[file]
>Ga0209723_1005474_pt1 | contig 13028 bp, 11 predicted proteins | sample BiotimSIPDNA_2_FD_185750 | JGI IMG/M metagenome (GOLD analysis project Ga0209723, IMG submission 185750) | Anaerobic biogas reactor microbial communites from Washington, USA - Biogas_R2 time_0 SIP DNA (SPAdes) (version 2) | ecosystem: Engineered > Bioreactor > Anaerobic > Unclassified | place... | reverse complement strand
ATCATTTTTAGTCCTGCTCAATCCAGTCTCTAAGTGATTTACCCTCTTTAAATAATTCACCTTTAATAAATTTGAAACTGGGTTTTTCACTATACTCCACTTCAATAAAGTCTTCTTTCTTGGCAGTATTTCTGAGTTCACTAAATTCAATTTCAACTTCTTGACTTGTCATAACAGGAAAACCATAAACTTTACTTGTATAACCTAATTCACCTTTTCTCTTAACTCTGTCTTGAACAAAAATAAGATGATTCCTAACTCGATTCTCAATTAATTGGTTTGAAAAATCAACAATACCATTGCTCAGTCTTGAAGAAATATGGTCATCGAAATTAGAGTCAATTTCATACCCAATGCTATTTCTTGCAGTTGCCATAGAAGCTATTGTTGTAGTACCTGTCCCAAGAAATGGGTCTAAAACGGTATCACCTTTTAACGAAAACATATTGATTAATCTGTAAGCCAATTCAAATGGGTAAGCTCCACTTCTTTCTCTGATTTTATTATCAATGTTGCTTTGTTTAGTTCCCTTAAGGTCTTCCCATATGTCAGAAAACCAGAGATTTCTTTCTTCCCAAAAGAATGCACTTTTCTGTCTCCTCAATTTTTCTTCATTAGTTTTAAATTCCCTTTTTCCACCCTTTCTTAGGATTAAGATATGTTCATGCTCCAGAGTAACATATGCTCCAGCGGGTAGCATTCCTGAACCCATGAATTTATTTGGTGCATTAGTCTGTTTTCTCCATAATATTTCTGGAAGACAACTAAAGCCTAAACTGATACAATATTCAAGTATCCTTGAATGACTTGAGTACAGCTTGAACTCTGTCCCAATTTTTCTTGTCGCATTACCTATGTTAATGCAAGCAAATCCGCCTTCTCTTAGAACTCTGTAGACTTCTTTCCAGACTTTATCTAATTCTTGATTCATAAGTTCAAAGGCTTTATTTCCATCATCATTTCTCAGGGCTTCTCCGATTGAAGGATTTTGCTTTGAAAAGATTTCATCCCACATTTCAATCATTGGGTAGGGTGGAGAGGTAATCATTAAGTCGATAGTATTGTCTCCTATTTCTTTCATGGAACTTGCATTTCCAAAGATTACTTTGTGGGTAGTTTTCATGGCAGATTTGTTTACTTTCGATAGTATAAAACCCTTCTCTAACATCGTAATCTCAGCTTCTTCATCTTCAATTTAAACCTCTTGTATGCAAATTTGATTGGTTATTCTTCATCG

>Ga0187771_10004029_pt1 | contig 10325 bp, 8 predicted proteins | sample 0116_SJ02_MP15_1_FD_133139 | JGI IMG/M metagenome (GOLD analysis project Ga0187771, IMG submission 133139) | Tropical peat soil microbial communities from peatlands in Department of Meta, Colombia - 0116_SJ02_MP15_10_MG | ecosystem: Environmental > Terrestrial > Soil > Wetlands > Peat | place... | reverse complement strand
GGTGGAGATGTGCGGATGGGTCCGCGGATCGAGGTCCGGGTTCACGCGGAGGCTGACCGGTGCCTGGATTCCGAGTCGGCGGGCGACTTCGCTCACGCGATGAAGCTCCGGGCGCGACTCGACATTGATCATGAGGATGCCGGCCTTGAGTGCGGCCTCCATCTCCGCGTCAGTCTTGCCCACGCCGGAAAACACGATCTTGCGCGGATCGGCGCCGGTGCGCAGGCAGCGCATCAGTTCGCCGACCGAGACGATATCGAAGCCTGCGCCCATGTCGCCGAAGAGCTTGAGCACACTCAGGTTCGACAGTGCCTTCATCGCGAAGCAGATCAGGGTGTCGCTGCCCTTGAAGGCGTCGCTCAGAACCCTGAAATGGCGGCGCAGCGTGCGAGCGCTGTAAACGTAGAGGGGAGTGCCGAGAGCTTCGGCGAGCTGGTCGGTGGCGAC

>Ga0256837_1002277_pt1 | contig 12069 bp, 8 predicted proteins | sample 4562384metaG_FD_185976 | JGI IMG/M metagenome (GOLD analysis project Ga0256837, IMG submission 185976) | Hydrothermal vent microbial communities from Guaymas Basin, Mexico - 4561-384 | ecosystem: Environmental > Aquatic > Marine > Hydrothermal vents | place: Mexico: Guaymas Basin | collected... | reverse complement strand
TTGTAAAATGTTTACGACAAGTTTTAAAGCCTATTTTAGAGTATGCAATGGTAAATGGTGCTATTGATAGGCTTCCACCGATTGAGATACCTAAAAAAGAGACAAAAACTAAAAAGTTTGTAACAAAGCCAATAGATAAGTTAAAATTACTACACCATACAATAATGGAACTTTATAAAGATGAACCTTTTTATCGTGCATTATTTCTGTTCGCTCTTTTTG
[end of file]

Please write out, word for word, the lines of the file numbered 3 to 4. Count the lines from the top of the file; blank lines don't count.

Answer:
>Ga0187771_10004029_pt1 | contig 10325 bp, 8 predicted proteins | sample 0116_SJ02_MP15_1_FD_133139 | JGI IMG/M metagenome (GOLD analysis project Ga0187771, IMG submission 133139) | Tropical peat soil microbial communities from peatlands in Department of Meta, Colombia - 0116_SJ02_MP15_10_MG | ecosystem: Environmental > Terrestrial > Soil > Wetlands > Peat | place... | reverse complement strand
GGTGGAGATGTGCGGATGGGTCCGCGGATCGAGGTCCGGGTTCACGCGGAGGCTGACCGGTGCCTGGATTCCGAGTCGGCGGGCGACTTCGCTCACGCGATGAAGCTCCGGGCGCGACTCGACATTGATCATGAGGATGCCGGCCTTGAGTGCGGCCTCCATCTCCGCGTCAGTCTTGCCCACGCCGGAAAACACGATCTTGCGCGGATCGGCGCCGGTGCGCAGGCAGCGCATCAGTTCGCCGACCGAGACGATATCGAAGCCTGCGCCCATGTCGCCGAAGAGCTTGAGCACACTCAGGTTCGACAGTGCCTTCATCGCGAAGCAGATCAGGGTGTCGCTGCCCTTGAAGGCGTCGCTCAGAACCCTGAAATGGCGGCGCAGCGTGCGAGCGCTGTAAACGTAGAGGGGAGTGCCGAGAGCTTCGGCGAGCTGGTCGGTGGCGAC